South Carolina Judge Deems Poker a Game of Skill
posted in Poker Law, Poker News on 26 February 2009 by

The latest victory in a string of positive court rulings for poker recently came to pass in South Carolina. Mount Pleasant Municipal Judge Larry Duffy accepted that poker was a game of skill, stating that the evidence was ‘overwhelming’. However, despite concluding that poker was not purely a game of chance he still came down with a verdict of guilty against the five defendants.

The case stems from a home game raided by police in 2006. Of the 20 players arrested and tried as a result, 15 agreed to pay fines and take the issue no further. However, Bob Chimento, Jeremy Brestel, Scott Richards, Michael Williamson, and John T. Willis all decided to combat what they felt was a miscarriage of justice, and took the case to court.

The crux of the defense’s argument was that poker was a game of skill and so was not outlawed by South Carolina’s archaic anti-gaming laws. Experienced pro Mike Sexton was brought in as an expert witness, as was University of Denver Professor of Statistics Dr. Robert Hannum, and with all this working in their favor the judge felt compelled to agree that poker was undoubtedly a game of skill. However, he felt that this did not have any definitive bearing on state laws, and so ordered the five men to pay the fines that they were originally charged with.

The laws in question date from 1802 and are horrendously outdated. Read literally, they outlaw any games played with cards or dice. Although Judge Duffy did not feel that he had the authority or impetus from higher powers to change the law, State Attorney General Henry McMaster has stated that the interpretation of the anachronistic law currently in place is to restrict it only to card or dice games with a high rate of chance. He confirmed however, that such a small case at such a low court could not provide grounds for removing poker from that group. The case looks to be heading to appeal and McMaster hinted that, were the case to make it all the way to the State Supreme Court that a definitive decision as to the legality of poker in South Carolina may well have to be reached.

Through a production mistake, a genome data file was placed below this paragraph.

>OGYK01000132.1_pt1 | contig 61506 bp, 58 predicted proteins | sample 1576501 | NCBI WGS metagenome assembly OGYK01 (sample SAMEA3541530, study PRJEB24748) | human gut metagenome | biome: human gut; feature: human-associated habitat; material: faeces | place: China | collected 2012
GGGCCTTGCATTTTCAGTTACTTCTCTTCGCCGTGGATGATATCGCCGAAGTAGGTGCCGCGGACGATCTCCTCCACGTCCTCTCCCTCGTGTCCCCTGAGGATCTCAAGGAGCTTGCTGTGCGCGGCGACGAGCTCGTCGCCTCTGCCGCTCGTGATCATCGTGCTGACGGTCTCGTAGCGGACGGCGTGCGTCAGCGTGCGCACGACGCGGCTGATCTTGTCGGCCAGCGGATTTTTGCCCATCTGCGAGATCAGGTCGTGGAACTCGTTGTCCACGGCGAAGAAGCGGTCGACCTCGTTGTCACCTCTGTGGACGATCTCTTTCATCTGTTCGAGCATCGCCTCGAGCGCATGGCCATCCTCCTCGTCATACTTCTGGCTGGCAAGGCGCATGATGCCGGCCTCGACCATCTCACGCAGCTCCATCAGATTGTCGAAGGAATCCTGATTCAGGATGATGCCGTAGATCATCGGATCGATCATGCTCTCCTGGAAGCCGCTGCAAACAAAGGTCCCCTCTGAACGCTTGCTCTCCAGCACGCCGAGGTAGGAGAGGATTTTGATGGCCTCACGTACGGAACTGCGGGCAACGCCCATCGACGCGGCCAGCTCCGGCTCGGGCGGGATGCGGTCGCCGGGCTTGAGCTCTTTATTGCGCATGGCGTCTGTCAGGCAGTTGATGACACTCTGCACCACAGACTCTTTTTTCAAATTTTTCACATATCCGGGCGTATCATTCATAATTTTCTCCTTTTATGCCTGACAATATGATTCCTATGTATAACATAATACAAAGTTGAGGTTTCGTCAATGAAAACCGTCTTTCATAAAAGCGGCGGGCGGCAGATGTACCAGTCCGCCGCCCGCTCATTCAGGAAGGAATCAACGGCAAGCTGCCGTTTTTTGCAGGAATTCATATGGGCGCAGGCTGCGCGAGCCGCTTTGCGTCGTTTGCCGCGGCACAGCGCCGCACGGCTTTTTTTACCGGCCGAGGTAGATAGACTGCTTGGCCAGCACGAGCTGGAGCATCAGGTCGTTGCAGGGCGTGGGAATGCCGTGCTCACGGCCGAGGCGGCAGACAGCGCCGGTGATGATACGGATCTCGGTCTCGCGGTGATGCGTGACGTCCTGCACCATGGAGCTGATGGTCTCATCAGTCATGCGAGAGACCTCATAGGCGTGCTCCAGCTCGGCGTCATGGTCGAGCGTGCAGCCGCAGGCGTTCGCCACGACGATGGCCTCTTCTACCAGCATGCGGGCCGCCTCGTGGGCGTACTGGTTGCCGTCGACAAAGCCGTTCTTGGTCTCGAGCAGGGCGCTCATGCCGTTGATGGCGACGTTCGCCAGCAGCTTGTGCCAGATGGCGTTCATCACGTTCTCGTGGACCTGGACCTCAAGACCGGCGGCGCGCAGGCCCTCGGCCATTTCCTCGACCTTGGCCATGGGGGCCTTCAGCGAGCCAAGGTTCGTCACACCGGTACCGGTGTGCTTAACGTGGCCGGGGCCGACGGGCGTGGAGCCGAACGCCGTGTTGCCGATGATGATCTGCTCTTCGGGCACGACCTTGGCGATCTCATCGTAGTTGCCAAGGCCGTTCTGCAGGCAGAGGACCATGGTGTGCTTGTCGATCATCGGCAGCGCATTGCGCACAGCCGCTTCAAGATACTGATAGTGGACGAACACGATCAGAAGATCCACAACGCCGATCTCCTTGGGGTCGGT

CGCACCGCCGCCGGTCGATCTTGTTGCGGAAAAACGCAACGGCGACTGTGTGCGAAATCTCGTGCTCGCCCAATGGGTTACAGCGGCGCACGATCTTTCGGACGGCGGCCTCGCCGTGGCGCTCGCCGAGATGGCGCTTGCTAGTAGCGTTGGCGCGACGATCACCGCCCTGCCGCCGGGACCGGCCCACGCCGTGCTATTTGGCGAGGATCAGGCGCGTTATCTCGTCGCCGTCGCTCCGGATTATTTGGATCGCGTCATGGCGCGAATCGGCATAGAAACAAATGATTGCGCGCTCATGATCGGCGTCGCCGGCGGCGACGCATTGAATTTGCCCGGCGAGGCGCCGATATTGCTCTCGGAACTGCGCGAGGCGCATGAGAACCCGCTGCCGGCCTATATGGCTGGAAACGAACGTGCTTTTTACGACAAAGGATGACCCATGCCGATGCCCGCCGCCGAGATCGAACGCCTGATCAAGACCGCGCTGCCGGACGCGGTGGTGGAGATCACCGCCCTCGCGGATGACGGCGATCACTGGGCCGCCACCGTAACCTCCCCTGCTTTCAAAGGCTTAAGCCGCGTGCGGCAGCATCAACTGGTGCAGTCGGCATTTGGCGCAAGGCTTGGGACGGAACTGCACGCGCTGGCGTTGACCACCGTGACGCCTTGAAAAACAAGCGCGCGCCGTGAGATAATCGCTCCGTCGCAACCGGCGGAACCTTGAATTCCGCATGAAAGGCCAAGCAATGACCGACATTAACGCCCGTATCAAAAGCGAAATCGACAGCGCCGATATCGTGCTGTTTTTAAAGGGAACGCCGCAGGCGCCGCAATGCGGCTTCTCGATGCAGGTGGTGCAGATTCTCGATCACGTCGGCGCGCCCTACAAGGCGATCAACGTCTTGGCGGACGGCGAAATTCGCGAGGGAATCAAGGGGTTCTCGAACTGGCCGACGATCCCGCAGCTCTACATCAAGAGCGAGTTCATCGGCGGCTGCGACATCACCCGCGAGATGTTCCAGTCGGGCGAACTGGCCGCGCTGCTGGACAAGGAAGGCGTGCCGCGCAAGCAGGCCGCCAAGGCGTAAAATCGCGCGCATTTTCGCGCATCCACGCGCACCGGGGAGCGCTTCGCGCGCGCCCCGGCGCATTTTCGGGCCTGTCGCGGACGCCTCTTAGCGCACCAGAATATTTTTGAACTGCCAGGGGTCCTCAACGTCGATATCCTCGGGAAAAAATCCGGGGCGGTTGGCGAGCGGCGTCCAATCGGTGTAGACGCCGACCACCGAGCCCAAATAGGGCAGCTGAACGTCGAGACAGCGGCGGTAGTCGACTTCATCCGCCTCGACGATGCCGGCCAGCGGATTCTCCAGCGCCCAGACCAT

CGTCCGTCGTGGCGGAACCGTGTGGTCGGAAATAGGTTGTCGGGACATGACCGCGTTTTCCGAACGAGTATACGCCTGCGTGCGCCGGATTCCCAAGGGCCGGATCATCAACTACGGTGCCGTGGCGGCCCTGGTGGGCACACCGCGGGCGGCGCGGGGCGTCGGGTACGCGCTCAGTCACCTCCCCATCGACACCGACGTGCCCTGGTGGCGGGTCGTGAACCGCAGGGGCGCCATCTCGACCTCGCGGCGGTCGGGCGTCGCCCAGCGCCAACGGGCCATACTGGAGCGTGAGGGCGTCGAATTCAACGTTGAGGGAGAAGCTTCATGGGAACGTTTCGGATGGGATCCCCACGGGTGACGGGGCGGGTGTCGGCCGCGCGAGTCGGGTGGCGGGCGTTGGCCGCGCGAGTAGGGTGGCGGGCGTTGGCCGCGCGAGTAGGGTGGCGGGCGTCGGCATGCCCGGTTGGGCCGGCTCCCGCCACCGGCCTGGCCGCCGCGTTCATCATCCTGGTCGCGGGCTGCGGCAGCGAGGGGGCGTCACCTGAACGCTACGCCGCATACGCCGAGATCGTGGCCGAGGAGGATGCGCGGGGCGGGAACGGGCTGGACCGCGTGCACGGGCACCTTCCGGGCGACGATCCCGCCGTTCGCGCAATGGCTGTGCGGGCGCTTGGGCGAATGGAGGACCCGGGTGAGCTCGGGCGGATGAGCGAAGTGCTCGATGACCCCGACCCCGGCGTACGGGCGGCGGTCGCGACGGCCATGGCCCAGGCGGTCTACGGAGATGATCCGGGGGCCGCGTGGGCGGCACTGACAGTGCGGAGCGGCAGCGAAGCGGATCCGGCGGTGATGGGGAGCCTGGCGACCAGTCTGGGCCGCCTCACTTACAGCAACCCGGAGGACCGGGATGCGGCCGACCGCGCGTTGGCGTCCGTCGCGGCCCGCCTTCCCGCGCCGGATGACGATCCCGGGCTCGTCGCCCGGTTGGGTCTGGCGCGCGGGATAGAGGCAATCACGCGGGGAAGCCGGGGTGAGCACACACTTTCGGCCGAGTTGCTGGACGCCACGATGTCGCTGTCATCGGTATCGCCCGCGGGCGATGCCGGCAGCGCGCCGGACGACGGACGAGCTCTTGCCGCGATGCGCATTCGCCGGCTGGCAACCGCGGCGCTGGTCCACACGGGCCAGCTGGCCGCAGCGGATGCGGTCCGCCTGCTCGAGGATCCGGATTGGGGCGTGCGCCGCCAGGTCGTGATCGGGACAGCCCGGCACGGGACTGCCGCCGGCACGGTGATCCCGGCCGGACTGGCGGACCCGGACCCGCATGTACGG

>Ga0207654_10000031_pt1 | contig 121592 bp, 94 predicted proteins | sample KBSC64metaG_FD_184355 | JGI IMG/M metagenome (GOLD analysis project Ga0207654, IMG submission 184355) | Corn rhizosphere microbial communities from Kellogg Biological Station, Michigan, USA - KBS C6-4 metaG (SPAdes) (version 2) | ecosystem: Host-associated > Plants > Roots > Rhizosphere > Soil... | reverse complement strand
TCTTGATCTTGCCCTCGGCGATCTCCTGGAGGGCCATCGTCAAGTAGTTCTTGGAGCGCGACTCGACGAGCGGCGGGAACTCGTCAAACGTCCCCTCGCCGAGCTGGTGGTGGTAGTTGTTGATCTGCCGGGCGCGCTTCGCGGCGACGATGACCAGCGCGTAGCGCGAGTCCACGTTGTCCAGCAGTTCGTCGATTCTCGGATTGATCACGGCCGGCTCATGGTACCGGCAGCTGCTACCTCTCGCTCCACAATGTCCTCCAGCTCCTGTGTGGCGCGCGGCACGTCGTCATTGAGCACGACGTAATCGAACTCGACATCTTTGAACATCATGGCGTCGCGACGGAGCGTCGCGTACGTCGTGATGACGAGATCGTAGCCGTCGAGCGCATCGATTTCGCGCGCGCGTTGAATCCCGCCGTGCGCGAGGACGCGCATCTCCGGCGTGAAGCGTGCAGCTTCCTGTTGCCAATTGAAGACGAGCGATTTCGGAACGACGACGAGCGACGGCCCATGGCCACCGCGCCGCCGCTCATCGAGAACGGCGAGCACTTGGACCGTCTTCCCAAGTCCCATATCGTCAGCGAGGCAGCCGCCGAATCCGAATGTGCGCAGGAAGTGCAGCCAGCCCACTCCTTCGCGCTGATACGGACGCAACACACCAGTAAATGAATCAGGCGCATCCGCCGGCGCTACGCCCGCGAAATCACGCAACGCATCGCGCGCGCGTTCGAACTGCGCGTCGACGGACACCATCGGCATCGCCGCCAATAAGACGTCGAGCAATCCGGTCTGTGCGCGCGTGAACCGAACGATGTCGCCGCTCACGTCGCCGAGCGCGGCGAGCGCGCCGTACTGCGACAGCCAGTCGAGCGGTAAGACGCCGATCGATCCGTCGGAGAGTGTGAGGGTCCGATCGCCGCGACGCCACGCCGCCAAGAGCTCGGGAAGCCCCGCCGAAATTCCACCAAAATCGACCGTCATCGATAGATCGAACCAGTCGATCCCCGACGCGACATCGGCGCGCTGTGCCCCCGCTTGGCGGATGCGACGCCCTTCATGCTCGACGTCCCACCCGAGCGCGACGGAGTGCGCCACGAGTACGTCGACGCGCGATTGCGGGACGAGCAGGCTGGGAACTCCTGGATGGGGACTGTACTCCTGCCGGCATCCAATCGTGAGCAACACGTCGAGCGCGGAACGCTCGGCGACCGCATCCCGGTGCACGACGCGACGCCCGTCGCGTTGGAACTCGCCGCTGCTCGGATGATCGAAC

Representatives of the poker community were cautiously optimistic about this latest ruling. The Executive Director of the Poker Player’s Alliance, John Pappas, stated that the group were “humbled by Judge Duffy’s thoughtful decision and applaud the effort put forth by the legal team defending these poker players.” He added that, “It’s becoming quite clear the legal community agrees that this great American pastime is a game of predominant skill, not luck, and should not be considered gambling under the law.”

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